When the resulting geminates are degeminated, the singular suffix suffix looks like just *-I  :

For example “tooth”= *ÑIN- + *-DI/*-A:

Language *ÑIN- + *-DI/*-A
Mampruli/Hanga nyinni/nyina
Kusaar nyin(e)/nyina
Dagbani nyini/nyina

Following b, g, and s the normal morphology applies (may be epenthetic vocoid, s may be h in some contexts). Following another d~r, instead of the plain devoicing various things can happen (note that three results are possible with the same word in Mampruli)

*KPAD- + *-RI language word
Cross-assimilation Mampruli kpalli
No change Dagbani kparili
Dissimilation(metathesis?) Mampruli kparili1
Devoicing and retention Kusaal kparit
Devoicing and retention Mampruli/Hanga kpatiri

Membership has all sorts of animals (wild and domestic), body parts (single and paired) and inanimate objects, in many cases with semantically-comparable roots being found in II or IV. In DB and MP (? partially in the others) ‘tree’ stems in III refer to the tree and in II to the fruit.

III. The *-GA /*-SI Declension :

The related pronoun is *KA. *SI is very resistant to morphophonemic change (until you get to the Dagaari/Birifor area where a regional rhotacism changes *S >r thus completely confusing *-DI, *-SI and *-RI !) except that MP doesn’t seem to like -ssi and following a stem-final s uses the suffix *-a:

For example:

“gecko” (and “thatching-‘needle’”) = *SEBS- + *-GA/*-SI  : sɛbsiga /sɛbsa

The singular suffix has the ‘weak G’ which disappears after a(and in DB/HG e ando ) and becomes a weak vocoid or semivowel after (mid-)high vowel.

Following a nasal, the nasal assimilates to ŋand thegis either retained or cross-assimilates-ŋŋa, with possible degemination -ŋa.

A further complication is that there seems to be a tendency for final -ŋV to drop its vowel, even in languages that do not otherwise drop final vowels. As both singular and plural suffixes begin with consonants, roots in this declension never appear before a vowel so any contrast between the different nasals (m, n, and ŋcan all appear root-finally) is neutralised. This does not apply in KLA which metathesises or anticipates the final vowel of *-SI, but the stem-final nasal is always -m in these forms, which seems to be by rule rather than intrinsic.

donkey - *BUn- + *-GA/*-SI
language singular plural
Mampruli buŋŋa bunsi
Dagbane buŋa bunsi
Kusaal buŋ bumis

There are also cases in various languages where the nasal disappears altogether in the plural.

black-berry tree (Vitex)
  • ŊARn- + -*GA/*-SI
language singular plural
Dagbane ŋaringa ŋarinsi
Mampruli nyariŋga nyarinsi
Kusaal aariŋ aaris

Stem-final 'g' may give rise to devoicing, such as “stool” (and “mahogany tree”) – *KUK- + *-GA :

Language *KUK- + *-GA
Mampruli Kukka
Kusaal Kok
Dagbani kuɣa
Hanga Kogu

Stem-final b, l, r, s follow normal phonology with *-GA.

The statement for the semantics of the group is similar to that on Decl. II above. One curious anomaly is that W-O/V has two competing stems for “smoke” (*ÑO- and ZO-) but both have the III.pl suffix *-SI which is not used for any other non-count item. There is also a derivation which makes an instrument noun from a verb by using the imperfective stem in this declension.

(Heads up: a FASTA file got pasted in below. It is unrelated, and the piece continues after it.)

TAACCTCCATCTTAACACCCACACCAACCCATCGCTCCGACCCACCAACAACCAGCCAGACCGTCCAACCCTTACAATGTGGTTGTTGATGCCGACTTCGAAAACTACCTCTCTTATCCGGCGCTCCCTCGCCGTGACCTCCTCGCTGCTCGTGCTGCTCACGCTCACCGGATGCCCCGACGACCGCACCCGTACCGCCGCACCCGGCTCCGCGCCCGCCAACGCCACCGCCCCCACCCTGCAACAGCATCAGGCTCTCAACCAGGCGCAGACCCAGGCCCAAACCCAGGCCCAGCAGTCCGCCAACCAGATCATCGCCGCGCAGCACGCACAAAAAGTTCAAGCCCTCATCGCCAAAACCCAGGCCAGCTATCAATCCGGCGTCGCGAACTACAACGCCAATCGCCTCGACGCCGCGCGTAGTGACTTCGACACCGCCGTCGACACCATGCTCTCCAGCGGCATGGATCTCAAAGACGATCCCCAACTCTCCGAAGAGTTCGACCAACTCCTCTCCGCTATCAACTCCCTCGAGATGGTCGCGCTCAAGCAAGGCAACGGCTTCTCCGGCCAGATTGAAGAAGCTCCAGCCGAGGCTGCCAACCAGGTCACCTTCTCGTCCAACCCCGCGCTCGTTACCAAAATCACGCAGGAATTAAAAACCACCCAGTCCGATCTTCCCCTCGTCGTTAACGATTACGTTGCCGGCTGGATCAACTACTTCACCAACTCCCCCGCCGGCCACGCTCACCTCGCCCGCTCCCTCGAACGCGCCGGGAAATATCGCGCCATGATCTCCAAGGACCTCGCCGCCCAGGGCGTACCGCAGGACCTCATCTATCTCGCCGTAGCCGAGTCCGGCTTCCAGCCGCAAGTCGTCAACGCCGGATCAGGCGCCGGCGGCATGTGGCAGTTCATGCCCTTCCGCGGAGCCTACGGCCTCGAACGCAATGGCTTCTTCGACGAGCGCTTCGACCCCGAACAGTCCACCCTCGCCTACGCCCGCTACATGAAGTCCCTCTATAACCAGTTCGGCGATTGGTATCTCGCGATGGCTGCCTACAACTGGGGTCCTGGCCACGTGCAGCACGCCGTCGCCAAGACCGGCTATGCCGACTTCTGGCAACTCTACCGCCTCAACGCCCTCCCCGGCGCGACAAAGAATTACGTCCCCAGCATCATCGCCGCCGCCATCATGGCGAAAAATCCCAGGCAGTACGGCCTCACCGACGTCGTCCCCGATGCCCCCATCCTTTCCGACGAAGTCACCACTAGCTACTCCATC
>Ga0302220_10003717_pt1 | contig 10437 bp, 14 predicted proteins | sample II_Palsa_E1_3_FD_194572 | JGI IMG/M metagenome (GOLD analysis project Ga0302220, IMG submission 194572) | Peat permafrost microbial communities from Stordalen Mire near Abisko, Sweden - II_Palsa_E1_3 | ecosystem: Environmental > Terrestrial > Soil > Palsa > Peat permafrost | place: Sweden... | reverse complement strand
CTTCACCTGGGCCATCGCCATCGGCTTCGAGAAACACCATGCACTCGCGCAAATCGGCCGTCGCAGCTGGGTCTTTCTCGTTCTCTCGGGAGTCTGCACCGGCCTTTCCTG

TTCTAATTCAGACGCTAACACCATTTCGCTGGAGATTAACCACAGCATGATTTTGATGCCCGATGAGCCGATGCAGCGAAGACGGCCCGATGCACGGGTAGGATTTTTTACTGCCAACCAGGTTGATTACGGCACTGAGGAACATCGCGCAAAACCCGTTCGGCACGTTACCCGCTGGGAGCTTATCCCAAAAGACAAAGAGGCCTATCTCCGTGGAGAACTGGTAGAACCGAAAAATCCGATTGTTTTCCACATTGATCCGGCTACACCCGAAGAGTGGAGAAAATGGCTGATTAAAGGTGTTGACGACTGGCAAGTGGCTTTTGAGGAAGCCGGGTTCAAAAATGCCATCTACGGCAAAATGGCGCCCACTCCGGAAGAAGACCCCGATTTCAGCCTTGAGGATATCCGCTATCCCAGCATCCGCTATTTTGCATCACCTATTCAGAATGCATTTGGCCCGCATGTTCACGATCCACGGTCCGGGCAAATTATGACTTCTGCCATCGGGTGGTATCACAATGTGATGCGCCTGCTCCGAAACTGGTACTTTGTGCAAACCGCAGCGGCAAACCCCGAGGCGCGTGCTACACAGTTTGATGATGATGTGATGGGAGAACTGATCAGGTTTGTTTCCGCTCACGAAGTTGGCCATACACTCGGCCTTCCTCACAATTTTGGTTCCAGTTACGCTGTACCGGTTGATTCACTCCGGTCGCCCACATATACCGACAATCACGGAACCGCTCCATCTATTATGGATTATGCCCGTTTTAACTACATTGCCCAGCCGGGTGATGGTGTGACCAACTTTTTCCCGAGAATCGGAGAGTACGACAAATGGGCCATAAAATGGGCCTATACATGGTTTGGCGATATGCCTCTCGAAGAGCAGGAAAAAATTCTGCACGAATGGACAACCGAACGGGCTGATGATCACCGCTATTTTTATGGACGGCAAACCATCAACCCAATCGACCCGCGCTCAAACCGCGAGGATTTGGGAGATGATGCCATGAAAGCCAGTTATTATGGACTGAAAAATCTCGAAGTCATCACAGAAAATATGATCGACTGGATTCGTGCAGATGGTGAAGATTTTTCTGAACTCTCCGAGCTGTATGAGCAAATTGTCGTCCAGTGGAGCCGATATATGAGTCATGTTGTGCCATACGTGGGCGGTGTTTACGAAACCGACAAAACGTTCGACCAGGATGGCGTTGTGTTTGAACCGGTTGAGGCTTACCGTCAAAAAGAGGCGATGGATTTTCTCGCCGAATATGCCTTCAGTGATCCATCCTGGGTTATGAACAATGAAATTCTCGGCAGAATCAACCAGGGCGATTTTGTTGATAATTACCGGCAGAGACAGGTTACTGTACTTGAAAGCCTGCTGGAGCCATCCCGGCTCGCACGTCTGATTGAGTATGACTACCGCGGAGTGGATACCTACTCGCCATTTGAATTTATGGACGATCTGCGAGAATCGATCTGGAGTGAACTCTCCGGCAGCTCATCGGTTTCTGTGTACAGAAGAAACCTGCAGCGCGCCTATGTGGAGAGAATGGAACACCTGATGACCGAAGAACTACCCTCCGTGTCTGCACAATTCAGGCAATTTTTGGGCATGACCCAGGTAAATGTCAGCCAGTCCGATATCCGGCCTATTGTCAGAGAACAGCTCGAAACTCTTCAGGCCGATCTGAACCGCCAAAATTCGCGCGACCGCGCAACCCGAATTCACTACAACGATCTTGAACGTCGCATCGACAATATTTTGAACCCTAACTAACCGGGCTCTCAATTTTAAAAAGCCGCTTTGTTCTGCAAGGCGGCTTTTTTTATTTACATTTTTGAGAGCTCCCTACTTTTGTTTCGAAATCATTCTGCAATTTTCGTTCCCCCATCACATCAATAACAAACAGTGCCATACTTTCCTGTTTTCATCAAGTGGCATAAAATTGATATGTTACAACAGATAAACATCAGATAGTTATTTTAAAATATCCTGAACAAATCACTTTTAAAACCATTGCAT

IV.*-GU /*-RI ~ *-GU /*-A/*-RI Declension

There is good reasons to believe that the original value of the plural suffix of this declension was non-count, aggregate or mass. Manessy [4] speaks of collectives but this refers to an aggregate of potentially-countable items whereas some common lexemes with this suffix are ‘mist’, ‘laziness’, ‘mucus’; which are not particularly that, while bees are typically a referent where the swarm is salient and the single insect a member, in MP bee/bees is in Decl. III, while the IV.pl is the liquid/mass “honey”

MP “bee” SI- “a bee/bees” siiya/siisi “honey” siiri

Abstracts like “readiness” are also in this sub-declension. Presumably, however, those which are aggregates, plus the system-pressure towards singular-plural pairings, led to the adoption of *-GU as initially a ‘singulative’ and eventually to *-GU/*-RI as a normal singular/plural declension. Individual items may vary:

rubbish - *SA- + (*-GU/)*-RI
language singular plural
Mampruli sa'ari Ø
Dagbani saɣiri Ø
Kusaal sauk a piece if rubbish sa'ad

The original form of the suffix is problematic: it varies within and across languages between -ri, -di, -ni, -to, -te and maybe others. The most we can probably say at the moment is that it was an alveolar consonant different but similar to that in the II.sg. suffix. Vowels tend to vary, again within as well as across languages, at least one place (change between front-back, high-mid, mid-low). In these languages there does not seem to be a clear related pronoun, even in FR which preserves (has re-formed) a concord system. May be the MP/DB.KL di conceals two pronouns, II.sg. and IV.coll. (in MP it is used for abstracts but not inanimates as in DB/KL).